Neelofa’s mum Noor Kartini apologises after pulling ‘Harimau Menangis’ trademark application
Datin Noor Kartini Noor Mohamed sparked controversy online for attempting to trademark the words ‘harimau menangis’. – Pictures via Instagram/noorkartini and Facebook/Makan Sedap Bangi

KUALA LUMPUR, Jan 14 — Entrepreneur Datin Noor Kartini Noor Mohammed has withdrawn her application to trademark the recipe for ‘Harimau Menangis’ with the Intellectual Property Corporation of Malaysia (MyIPO).

Utusan Malaysia reported the mother of actress Neelofa as apologising for “the confusion”, adding that she hopes the withdrawal of her application will put to rest the controversy, which went viral on social media.

“I made the decision to cancel the ‘Harimau Menangis’ trademark application as soon as possible. In actuality, I applied (with MyIPO) to protect my business brand and agents from imitation products,” Noor Kartini said.

“I apologise and am aware of the confusion that has resulted. I hope my decision is self-explanatory and can settle things,” Noor Kartini said during a brief virtual media conference.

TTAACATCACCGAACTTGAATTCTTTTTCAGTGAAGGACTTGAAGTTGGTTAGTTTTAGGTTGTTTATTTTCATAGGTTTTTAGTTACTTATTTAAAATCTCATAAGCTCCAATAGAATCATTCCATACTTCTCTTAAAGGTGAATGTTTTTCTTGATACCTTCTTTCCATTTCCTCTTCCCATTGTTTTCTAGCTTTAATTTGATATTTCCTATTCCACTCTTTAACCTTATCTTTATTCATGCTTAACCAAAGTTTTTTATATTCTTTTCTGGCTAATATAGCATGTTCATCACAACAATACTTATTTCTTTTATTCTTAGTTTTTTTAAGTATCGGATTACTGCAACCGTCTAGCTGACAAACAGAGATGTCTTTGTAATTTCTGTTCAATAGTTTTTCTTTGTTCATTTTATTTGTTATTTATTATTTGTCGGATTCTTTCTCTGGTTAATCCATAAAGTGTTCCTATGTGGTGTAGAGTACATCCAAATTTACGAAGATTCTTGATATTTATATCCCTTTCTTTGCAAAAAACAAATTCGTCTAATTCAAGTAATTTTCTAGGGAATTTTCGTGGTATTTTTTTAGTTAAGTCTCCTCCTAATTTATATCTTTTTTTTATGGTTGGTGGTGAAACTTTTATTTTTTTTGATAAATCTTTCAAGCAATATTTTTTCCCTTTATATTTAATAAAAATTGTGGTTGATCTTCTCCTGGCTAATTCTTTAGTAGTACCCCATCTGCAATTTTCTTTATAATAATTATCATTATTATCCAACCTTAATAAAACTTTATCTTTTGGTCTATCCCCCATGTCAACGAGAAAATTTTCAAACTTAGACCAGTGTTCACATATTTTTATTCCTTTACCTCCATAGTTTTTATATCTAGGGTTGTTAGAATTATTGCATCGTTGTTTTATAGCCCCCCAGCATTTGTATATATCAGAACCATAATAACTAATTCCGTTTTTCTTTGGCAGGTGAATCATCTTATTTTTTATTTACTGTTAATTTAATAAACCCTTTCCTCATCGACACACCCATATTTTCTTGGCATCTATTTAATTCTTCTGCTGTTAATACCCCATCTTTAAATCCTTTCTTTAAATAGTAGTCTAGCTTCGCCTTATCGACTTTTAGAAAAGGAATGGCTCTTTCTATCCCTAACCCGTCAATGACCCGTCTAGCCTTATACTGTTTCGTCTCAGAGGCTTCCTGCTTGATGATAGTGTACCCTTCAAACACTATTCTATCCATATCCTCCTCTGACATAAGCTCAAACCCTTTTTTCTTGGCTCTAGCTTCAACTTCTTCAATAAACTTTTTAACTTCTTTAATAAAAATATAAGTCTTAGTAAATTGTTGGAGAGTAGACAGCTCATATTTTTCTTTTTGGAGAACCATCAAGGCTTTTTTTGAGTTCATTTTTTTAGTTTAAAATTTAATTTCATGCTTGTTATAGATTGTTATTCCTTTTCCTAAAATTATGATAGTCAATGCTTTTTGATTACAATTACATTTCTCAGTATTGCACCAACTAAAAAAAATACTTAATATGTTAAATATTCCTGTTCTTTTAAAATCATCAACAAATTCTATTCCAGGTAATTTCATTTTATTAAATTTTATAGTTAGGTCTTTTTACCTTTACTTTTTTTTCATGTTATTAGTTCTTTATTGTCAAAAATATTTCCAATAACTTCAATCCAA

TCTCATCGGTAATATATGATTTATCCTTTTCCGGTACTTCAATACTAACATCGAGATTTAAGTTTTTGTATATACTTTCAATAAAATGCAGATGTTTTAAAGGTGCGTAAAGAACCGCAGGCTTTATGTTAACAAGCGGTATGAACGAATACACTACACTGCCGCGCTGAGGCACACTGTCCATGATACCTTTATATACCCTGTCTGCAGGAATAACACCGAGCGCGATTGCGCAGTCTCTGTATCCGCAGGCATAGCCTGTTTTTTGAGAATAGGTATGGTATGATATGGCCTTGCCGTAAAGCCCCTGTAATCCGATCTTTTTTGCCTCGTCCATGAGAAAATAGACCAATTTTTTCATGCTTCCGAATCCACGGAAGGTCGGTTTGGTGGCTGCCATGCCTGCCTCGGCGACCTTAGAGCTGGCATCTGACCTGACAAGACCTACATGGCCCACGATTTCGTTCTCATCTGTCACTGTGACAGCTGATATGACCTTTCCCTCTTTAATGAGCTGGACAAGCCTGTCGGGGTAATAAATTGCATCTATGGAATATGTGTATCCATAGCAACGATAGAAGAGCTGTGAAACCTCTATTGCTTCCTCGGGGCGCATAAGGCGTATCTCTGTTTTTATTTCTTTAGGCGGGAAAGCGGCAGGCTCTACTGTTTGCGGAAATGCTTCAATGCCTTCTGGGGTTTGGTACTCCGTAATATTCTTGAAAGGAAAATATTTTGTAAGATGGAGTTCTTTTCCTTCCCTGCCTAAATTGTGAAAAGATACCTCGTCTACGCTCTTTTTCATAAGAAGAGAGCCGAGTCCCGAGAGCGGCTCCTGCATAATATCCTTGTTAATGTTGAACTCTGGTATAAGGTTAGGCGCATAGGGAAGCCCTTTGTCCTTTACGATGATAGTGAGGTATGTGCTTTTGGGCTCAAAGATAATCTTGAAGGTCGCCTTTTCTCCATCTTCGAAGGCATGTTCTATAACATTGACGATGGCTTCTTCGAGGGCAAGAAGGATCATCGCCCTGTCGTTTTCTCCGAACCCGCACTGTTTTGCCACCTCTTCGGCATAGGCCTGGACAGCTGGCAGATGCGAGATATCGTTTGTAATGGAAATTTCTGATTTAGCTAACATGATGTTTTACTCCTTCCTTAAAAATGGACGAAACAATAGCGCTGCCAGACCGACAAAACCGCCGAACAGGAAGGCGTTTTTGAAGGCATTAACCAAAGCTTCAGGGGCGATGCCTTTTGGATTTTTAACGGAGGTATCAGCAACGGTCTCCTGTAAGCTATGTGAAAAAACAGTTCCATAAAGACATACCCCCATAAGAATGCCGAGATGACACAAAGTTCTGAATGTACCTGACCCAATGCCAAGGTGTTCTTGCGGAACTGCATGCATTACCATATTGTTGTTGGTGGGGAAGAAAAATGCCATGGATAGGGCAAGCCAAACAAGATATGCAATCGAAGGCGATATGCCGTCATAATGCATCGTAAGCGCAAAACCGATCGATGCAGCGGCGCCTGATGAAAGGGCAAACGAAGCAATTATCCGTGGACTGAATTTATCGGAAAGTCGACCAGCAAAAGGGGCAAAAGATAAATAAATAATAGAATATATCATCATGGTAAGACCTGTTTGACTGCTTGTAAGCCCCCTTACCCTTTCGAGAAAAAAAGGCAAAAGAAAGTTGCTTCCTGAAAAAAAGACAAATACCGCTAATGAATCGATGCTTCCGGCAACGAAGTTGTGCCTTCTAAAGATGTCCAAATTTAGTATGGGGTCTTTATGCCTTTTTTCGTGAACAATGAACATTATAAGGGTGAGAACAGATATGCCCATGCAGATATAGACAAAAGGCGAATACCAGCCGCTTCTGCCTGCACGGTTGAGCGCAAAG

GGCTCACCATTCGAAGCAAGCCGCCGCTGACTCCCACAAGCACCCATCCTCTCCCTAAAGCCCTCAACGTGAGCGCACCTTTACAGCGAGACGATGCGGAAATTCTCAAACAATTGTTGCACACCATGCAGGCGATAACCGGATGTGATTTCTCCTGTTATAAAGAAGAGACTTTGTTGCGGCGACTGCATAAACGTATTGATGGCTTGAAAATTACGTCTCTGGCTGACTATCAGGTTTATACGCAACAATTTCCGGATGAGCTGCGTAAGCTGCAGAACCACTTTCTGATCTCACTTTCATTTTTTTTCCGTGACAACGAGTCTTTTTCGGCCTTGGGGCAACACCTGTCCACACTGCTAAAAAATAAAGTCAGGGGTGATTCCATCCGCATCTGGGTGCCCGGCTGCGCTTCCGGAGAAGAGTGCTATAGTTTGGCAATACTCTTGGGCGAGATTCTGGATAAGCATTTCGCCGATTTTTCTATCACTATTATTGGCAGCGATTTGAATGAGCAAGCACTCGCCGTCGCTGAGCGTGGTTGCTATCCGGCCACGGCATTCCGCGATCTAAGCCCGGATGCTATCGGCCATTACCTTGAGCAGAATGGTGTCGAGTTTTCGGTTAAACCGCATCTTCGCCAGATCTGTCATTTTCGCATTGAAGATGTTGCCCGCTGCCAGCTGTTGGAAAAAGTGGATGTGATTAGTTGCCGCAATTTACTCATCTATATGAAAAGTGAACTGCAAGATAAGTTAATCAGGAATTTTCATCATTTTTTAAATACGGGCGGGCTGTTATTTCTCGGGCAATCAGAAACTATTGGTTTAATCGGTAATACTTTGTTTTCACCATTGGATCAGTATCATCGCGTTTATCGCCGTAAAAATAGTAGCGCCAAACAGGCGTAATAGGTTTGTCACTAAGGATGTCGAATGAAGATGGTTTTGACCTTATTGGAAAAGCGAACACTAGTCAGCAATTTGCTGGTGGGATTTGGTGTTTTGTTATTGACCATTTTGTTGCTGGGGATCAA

When asked if she meant to trademark the recipe and affect the livelihoods of others, the entrepreneur said that was never her intention.

“It is not my intention to get in the way of anyone making a living. I hope the issue is now resolved and will not be prolonged,” Noor Kartini said.

She faced a barrage of criticism from Malaysian internet users after a screenshot of her application, dated November 24 last year, made the rounds.

As of November 30, the application status was under formal verification.

Noor Kartini appeared to confuse matters further when she was videoed cooking the ‘Harimau Menangis’ dish, and for implying that the recipe had already been patented.

Yesterday, MyIPO chairman Datuk Mohamad Alamin said dissatisfied parties can contest a company’s bid to trademark the ‘Harimau Menangis’ recipe and phrase if they believe it was incorrectly sought.

He explained that MyIPO maintains a ‘first-to-file’ basis for trademark applications but retained avenues for objections from aggrieved parties, and said such a challenge would then force the applicant to substantiate their trademark claim.

The recipe and phrase is a Malay term originally derived from the Thai dish suea rong hai, which is a spiced brisket of beef that has been grilled and sliced into small pieces, and served alongside glutinous rice or as accompaniment to other dishes.